I was abruptly broken out of my reverie when I saw Dr Robert approaching me, carrying a glass of red.
       ‘I don’t believe we’ve met.’
       We both changed hands with our glasses so we could cordially shake. His grip was gentle, which I suspect he reserved for women.
       ‘Jennifer Law, I’m a journalist with Science of Today.’
       ‘A very respectable periodical. I understand you have a wider audience than just geeks and science professionals.’
       ‘I would like to think so. I’ve been told that even some politicians read us.’
       ‘Well, you must be doing something right.’
       ‘Or possibly something wrong.’ We both chuckled and I lifted my glass to my lips to hide behind. Then I got serious. ‘To be honest, I’d like to be part of your trial.’
       ‘So you can report on it. From the inside, so to speak.’
        He gave me a look as if he was reassessing me. ‘Well, at least you’re up front.’
       ‘Yes, I find in the long run, it earns respect.’
        He gave me another look, and I believe he liked what he saw. It occurred to me that he possibly liked blondes. From my experience, dark haired men often do.
       ‘Here’s my card,’ he said, taking it out of an inside pocket.
        I looked at it: psychiatrist. It had his mobile number.
       ‘Thanks Dr Robert. Tomorrow I’ll go to your web site and register.’
       ‘Call me David.’ And he touched my arm ever so lightly.
        We both smiled and he turned his back so he could meld into the crowd.
        If I was to be honest, we’d been flirting and despite the alarms going off inside my head, I had to admit I enjoyed it.

The next day I went on-line to register. I noticed that they asked for the usual parameters: age, gender, profession and education level. They also asked, rather unexpectedly, if we could take a week out of our lives to participate. Naturally, I said yes, but I suspect that particular question would have eliminated a lot of potential volunteers before they even registered.
       Those of us who were successful were booked into a hotel in the inner city, all expenses paid, and told on the first day to attend an introductory meeting in a ‘function’ room on the top floor. I estimated there were thirty or more of us, varying in age from early twenties to late forties, maybe early fifties, roughly equally divided by gender.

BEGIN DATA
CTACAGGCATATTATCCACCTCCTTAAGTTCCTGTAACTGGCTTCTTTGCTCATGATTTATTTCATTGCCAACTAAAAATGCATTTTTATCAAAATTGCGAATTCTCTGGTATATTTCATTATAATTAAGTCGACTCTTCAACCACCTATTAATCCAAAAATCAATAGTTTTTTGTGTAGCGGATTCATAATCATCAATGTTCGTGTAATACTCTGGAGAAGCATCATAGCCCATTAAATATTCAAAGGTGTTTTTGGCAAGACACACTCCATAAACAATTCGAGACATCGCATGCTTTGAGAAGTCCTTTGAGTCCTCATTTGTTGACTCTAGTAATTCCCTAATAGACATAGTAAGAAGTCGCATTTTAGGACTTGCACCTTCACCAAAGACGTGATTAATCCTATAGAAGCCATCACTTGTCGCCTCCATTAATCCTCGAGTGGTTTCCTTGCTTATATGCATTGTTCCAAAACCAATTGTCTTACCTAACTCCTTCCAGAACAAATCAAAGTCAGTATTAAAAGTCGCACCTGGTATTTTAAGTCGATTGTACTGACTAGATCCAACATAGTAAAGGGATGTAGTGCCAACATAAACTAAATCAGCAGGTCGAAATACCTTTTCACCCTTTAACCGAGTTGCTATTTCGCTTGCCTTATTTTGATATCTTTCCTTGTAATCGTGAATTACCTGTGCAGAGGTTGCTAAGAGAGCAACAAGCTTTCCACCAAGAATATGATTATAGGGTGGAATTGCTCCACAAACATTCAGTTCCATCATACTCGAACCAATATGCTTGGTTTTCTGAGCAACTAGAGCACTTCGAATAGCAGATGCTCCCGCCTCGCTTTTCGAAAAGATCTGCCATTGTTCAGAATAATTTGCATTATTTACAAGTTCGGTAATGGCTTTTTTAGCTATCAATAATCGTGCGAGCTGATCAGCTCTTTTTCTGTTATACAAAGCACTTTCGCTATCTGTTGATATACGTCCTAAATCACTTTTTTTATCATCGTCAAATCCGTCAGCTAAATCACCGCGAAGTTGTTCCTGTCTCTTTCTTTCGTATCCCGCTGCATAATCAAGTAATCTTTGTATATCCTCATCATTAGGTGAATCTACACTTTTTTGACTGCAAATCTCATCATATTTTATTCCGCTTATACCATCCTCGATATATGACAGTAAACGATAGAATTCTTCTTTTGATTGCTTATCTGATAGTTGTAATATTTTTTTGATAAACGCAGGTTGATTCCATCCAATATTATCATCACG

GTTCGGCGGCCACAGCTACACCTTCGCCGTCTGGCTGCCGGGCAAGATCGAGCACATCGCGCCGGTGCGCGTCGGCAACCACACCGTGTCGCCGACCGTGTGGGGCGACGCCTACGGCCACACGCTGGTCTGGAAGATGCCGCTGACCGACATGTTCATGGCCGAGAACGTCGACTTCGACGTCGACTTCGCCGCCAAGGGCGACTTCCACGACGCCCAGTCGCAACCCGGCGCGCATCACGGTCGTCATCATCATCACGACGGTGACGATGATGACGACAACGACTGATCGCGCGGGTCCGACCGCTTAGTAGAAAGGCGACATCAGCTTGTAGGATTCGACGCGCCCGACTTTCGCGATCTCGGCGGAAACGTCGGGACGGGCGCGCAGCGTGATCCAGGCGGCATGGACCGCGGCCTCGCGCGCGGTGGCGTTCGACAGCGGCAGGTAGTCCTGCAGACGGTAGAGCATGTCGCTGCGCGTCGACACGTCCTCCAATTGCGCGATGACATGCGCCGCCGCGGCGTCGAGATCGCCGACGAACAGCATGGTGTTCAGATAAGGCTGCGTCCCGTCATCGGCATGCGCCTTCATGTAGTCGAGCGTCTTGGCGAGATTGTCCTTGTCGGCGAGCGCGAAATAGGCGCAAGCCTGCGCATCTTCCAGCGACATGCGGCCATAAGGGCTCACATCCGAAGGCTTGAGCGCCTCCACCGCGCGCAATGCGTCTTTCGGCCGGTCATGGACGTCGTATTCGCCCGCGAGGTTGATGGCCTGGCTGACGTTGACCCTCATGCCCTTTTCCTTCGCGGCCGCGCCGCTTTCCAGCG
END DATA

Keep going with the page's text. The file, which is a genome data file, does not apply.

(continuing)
Dr Robert addressed us, saying that we would be divided by ballot into two groups and separated. I assumed that one group would be on the drug and the other on the placebo. Dr Robert told us that even he didn’t know who would be on the drug and who wouldn’t.
       A female assistant then proceeded to read out a list of names which formed the first group and, as requested, they assembled one by one on the left side of the room, being the right side to Dr Robert and his assistant. I was in the second group so I moved to the right side.
       Before dismissing us, Dr Robert told us something about the purpose of the trial. ‘It’s important that you understand that this drug doesn’t enhance empathy per se. It enhances mirror neurons, which actually fire when we observe the activities of others. But it is widely believed that this feature, which is not unique to humans by the way, allows what we call empathy with others. The trial is to specifically observe how or if we can get inside someone else’s head, figuratively speaking.’